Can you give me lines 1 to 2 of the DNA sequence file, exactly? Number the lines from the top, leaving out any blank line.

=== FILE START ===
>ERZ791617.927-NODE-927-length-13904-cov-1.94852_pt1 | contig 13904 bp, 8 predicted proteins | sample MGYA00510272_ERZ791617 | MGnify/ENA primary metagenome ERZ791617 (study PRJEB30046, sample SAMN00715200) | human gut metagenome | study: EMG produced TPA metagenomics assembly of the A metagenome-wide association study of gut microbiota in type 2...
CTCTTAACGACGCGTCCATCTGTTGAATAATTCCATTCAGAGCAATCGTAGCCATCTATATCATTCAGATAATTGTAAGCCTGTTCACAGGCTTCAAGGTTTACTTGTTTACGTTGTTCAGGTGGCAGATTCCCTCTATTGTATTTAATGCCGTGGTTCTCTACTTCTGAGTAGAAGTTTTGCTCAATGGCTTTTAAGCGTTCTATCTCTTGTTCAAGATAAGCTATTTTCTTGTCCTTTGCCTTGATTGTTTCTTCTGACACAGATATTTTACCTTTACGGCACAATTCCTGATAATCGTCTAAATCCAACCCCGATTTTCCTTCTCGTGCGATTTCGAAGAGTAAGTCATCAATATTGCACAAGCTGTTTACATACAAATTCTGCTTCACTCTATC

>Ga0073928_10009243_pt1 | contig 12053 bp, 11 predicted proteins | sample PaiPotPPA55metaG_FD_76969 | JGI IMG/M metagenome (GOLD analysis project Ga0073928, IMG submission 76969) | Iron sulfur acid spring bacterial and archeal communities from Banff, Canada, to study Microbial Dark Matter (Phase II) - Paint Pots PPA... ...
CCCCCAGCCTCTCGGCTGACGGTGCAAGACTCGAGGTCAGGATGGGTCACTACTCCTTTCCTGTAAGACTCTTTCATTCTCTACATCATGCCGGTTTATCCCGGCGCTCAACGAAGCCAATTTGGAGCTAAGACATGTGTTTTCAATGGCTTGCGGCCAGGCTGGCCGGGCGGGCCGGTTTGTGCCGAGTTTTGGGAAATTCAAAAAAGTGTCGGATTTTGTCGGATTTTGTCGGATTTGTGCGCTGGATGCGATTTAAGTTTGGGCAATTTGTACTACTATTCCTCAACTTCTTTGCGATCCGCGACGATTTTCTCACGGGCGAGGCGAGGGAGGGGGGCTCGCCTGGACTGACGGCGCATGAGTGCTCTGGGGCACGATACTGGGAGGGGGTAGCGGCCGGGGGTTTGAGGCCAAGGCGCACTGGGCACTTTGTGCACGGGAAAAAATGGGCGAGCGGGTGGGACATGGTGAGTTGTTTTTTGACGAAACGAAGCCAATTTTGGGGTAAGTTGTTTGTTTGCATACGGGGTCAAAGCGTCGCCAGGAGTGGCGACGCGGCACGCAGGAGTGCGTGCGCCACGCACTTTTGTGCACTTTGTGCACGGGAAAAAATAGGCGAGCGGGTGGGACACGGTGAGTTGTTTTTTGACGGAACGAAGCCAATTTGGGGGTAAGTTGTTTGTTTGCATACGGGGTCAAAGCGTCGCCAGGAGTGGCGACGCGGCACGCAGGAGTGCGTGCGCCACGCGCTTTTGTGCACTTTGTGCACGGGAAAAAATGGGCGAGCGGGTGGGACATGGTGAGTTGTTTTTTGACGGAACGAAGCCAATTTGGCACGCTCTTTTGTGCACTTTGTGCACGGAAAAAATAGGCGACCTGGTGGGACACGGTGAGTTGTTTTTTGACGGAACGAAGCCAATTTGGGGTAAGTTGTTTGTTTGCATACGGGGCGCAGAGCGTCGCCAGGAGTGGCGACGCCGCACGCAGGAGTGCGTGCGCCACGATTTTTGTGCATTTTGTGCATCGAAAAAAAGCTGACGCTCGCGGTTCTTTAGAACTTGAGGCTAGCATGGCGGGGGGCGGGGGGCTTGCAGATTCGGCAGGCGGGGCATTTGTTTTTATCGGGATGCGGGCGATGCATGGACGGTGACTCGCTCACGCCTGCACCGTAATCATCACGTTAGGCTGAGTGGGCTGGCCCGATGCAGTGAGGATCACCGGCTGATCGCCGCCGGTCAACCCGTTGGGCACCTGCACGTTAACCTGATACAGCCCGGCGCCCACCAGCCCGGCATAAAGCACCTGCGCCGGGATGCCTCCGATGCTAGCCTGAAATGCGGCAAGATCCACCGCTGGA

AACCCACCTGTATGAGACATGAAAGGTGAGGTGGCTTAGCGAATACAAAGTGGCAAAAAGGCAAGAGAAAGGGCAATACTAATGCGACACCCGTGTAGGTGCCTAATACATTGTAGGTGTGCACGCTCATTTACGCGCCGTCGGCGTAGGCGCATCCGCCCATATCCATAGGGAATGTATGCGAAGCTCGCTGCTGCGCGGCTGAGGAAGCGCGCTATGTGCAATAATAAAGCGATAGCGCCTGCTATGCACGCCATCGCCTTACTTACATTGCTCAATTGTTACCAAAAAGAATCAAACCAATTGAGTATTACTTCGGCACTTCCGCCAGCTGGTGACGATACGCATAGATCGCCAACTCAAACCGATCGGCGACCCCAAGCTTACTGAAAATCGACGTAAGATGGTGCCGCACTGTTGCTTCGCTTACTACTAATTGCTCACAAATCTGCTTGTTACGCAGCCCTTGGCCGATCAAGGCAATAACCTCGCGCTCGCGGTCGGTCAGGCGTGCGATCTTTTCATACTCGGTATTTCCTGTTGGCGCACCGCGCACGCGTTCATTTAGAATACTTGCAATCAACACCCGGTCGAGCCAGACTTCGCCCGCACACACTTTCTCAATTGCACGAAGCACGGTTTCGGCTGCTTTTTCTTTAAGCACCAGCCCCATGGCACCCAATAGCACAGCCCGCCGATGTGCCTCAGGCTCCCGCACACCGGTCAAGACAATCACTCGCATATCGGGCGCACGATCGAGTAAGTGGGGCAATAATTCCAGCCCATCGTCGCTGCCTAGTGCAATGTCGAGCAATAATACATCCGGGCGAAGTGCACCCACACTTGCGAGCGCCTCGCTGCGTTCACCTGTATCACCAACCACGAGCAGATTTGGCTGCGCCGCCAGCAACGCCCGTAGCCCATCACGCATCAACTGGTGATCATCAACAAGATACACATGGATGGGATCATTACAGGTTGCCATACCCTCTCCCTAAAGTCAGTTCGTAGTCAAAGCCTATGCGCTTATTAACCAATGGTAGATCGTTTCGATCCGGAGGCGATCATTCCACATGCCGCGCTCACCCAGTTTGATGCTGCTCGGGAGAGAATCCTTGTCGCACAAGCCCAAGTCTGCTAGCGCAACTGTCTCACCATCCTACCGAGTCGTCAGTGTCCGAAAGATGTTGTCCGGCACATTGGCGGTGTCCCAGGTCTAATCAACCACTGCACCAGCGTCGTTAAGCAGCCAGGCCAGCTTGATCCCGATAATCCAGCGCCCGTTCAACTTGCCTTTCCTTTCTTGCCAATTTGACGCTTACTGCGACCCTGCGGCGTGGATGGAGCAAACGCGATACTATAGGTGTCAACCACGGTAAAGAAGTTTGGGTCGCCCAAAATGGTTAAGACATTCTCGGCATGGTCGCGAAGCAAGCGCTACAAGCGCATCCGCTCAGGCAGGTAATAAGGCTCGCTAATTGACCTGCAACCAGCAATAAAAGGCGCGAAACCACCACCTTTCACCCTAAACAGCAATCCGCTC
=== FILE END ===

>ERZ791617.927-NODE-927-length-13904-cov-1.94852_pt1 | contig 13904 bp, 8 predicted proteins | sample MGYA00510272_ERZ791617 | MGnify/ENA primary metagenome ERZ791617 (study PRJEB30046, sample SAMN00715200) | human gut metagenome | study: EMG produced TPA metagenomics assembly of the A metagenome-wide association study of gut microbiota in type 2...
CTCTTAACGACGCGTCCATCTGTTGAATAATTCCATTCAGAGCAATCGTAGCCATCTATATCATTCAGATAATTGTAAGCCTGTTCACAGGCTTCAAGGTTTACTTGTTTACGTTGTTCAGGTGGCAGATTCCCTCTATTGTATTTAATGCCGTGGTTCTCTACTTCTGAGTAGAAGTTTTGCTCAATGGCTTTTAAGCGTTCTATCTCTTGTTCAAGATAAGCTATTTTCTTGTCCTTTGCCTTGATTGTTTCTTCTGACACAGATATTTTACCTTTACGGCACAATTCCTGATAATCGTCTAAATCCAACCCCGATTTTCCTTCTCGTGCGATTTCGAAGAGTAAGTCATCAATATTGCACAAGCTGTTTACATACAAATTCTGCTTCACTCTATC